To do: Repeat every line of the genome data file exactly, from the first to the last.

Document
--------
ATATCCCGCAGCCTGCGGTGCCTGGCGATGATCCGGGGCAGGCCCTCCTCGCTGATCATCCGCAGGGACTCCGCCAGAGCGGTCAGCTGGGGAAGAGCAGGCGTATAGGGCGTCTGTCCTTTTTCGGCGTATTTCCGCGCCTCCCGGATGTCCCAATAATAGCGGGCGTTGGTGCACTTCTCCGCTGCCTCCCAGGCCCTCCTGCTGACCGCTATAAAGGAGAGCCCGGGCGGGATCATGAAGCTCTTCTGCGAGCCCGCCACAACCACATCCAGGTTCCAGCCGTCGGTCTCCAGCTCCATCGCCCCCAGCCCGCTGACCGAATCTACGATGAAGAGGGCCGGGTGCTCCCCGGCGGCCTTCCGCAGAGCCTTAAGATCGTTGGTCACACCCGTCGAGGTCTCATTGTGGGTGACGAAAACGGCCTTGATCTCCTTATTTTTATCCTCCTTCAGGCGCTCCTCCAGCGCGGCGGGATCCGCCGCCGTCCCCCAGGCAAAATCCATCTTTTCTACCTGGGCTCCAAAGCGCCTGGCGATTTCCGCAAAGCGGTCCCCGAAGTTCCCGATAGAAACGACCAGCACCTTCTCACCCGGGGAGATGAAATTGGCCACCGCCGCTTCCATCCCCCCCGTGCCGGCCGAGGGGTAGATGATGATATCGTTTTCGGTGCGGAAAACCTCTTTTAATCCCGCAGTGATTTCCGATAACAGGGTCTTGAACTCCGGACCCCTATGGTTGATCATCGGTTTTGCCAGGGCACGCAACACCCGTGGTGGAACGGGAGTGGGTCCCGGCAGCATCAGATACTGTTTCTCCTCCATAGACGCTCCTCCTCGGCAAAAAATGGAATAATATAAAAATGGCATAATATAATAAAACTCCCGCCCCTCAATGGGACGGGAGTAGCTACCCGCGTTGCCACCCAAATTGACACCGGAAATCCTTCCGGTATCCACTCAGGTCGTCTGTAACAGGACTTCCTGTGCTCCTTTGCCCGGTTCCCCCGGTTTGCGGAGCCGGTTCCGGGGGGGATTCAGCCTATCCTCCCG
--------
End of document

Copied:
ATATCCCGCAGCCTGCGGTGCCTGGCGATGATCCGGGGCAGGCCCTCCTCGCTGATCATCCGCAGGGACTCCGCCAGAGCGGTCAGCTGGGGAAGAGCAGGCGTATAGGGCGTCTGTCCTTTTTCGGCGTATTTCCGCGCCTCCCGGATGTCCCAATAATAGCGGGCGTTGGTGCACTTCTCCGCTGCCTCCCAGGCCCTCCTGCTGACCGCTATAAAGGAGAGCCCGGGCGGGATCATGAAGCTCTTCTGCGAGCCCGCCACAACCACATCCAGGTTCCAGCCGTCGGTCTCCAGCTCCATCGCCCCCAGCCCGCTGACCGAATCTACGATGAAGAGGGCCGGGTGCTCCCCGGCGGCCTTCCGCAGAGCCTTAAGATCGTTGGTCACACCCGTCGAGGTCTCATTGTGGGTGACGAAAACGGCCTTGATCTCCTTATTTTTATCCTCCTTCAGGCGCTCCTCCAGCGCGGCGGGATCCGCCGCCGTCCCCCAGGCAAAATCCATCTTTTCTACCTGGGCTCCAAAGCGCCTGGCGATTTCCGCAAAGCGGTCCCCGAAGTTCCCGATAGAAACGACCAGCACCTTCTCACCCGGGGAGATGAAATTGGCCACCGCCGCTTCCATCCCCCCCGTGCCGGCCGAGGGGTAGATGATGATATCGTTTTCGGTGCGGAAAACCTCTTTTAATCCCGCAGTGATTTCCGATAACAGGGTCTTGAACTCCGGACCCCTATGGTTGATCATCGGTTTTGCCAGGGCACGCAACACCCGTGGTGGAACGGGAGTGGGTCCCGGCAGCATCAGATACTGTTTCTCCTCCATAGACGCTCCTCCTCGGCAAAAAATGGAATAATATAAAAATGGCATAATATAATAAAACTCCCGCCCCTCAATGGGACGGGAGTAGCTACCCGCGTTGCCACCCAAATTGACACCGGAAATCCTTCCGGTATCCACTCAGGTCGTCTGTAACAGGACTTCCTGTGCTCCTTTGCCCGGTTCCCCCGGTTTGCGGAGCCGGTTCCGGGGGGGATTCAGCCTATCCTCCCG